Tuesday, August 16, 2011

A Visual Guide to Identifying Singers from Crappy Craigslist Photos, Part 5: Is It a 99?

Model 99, up top, is stubbier. Model 66, on the bottom, is longer.

The model 66 is a full-size machine; the model 99 is a 3/4-size machine with the same visual DNA as the 66, the same lines and curves. Identifying the model 99 by sight is fairly easy, because it's just a horizontally-squashed version of the model 66, as you can see above.

The model 99 is the only 3/4-size machine I'm covering in this series. One other 3/4-size machine you might see on Craigslist--I've only seen one once or twice--is the model 28/128. This is easily distinguishable by the shovel-shaped inspection plate and/or dual slide plates:

NOT a 99, as evidenced by these features.
So, if you see either of those indicators, you'll know it's not a 99. The 99 has a single center-mounted slide plate, as seen below:

The only way to tell if a machine is full-size or 3/4-size is to look at pictures of them over and over again. After a while you start to get a sense of "Well, that looks too 'stubby' to be a 66" and you'll realize it's a 99.

There is one other giveaway that it's a 99, which is a bit trickier to see. If you'll recall, I started this series off by telling you that this photo...

...is a model 99. How did I know? Well, look at the needlebar-containing area of the head of a typical 99:

It kind of looks like the head of a hammerhead shark.

In other words, the front part of a 99's head is symmetrical:

"A" is the same length as "B." That's unique to the 99.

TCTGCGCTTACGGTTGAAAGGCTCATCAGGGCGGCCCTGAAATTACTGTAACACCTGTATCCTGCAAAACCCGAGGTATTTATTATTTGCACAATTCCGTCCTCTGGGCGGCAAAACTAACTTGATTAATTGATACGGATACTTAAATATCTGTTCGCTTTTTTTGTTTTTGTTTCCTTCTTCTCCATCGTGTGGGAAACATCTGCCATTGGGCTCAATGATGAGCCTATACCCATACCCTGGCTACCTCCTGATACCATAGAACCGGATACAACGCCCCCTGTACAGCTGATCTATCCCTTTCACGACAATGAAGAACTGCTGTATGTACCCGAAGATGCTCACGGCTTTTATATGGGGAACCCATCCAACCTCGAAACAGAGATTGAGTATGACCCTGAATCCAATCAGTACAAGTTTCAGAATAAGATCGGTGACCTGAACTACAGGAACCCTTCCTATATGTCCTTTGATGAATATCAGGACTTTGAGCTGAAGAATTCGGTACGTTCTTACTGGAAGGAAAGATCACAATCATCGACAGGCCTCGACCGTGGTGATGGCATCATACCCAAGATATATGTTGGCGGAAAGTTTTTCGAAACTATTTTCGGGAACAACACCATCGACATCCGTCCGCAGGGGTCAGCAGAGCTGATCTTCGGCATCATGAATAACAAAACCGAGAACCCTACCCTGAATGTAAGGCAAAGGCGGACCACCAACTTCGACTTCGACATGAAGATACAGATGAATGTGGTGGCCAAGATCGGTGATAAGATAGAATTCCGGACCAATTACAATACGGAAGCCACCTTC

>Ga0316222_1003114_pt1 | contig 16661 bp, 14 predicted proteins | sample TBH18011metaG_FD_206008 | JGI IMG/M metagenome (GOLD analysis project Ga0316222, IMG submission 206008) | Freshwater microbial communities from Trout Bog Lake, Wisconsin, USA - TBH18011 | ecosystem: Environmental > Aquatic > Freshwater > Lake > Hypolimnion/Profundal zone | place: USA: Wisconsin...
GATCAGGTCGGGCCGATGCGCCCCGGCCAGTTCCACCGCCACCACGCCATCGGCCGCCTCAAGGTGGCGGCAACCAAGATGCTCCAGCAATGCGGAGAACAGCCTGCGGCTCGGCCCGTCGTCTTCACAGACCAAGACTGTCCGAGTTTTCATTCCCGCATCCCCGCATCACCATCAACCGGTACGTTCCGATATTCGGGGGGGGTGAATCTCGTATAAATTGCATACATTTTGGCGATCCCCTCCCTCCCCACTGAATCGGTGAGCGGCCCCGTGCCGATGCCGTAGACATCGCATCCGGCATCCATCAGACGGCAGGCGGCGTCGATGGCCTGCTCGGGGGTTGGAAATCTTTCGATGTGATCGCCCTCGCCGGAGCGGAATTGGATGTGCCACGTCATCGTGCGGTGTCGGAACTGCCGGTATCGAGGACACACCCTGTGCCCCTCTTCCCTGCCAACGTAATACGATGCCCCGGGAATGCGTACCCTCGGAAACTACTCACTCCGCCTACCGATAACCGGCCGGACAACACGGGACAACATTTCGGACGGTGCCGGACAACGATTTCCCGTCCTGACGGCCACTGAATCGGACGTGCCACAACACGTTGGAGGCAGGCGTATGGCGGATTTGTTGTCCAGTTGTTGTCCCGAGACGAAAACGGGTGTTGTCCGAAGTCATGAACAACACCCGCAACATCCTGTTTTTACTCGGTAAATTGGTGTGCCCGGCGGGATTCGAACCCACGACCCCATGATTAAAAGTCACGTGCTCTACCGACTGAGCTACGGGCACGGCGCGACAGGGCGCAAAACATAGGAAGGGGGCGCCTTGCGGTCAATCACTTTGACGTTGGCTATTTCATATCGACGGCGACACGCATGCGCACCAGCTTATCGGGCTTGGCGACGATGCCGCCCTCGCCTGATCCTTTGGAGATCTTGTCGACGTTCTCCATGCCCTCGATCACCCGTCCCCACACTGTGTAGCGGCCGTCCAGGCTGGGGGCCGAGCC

Contrast that with the 66:

As you can see, the same area on the 66 is NOT symmetrical top-and-bottom. "A" is definitely shorter than "B" on a 66. It's too lopsided to resemble a hammerhead shark.

That's the only way I could tell from that tiny, crappy little photo that I was looking at a 99. The front part of the head looked symmetrical. I e-mailed the owner and she later confirmed it.

So, quiz time: Which of the following is a 99?









 How'd you do? You can check your answers below:

1. Too long to be a 99. This is a 66.

2. It's stubby, definitely a 3/4 machine. Single slideplate says it's a 99.

3. Again, too long to be a 99.

4. Stubby and has that "Hammerhead" symmetry. It's a 99.

5. Again, stubby size plus the "Hammerhead" symmetry makes it a 99.

6. Too long and stretchy. This is a 66.

7. Stubby, and single slideplate. It's a 99.

8. Stubby, and barely visible single slideplate. 99.

9. Stubby, bu not a 99, as evidenced by the shovel-shaped inspection plate and dual slide plates.

Go back to:

Part 1: Is it a model 15?

Part 2: If it’s a model 15, what kind of 15?

Part 3: Is it a 201?

Part 4: Is it a 66?


  1. My mother had a 99k from 1951. It's currently with my brother in Denver. My baby sis took it (without asking) after Mom passed, then ran into some financial straits. When she called me asking for money, I checked the Denver craigslist, and sure enough, there was Mom's machine. So I bought it, but I haven't been out to collect it from my brother yet.

  2. Man, what a story! Glad you tracked the machine down before it went out into the world. What I wouldn't give to have an old Singer that had been in the family.

  3. my DD was just here for a couple of days--the girl who just HATED sewing in high school. She spotted a 99 with a godzilla finish and was immediately attracted (I thought it was ugly). She turned the handcrank and fell in love. She made a bag for her netbook and kindle out of upholstery fabric lined with a quilted cotton, and the 99 lived up to its reputation as a tiny powerhouse. She took it home with her and a new seamstress is born!

    sometimes there IS a payoff to all that motherhood stuff, lol

  4. Can't tell you how fantastic this guide to identifying Singers from crappy Craigslist photos is!!!! Not only is it incredibly useful and thorough, it's very entertaining as well. :) LOVE it, thank you!!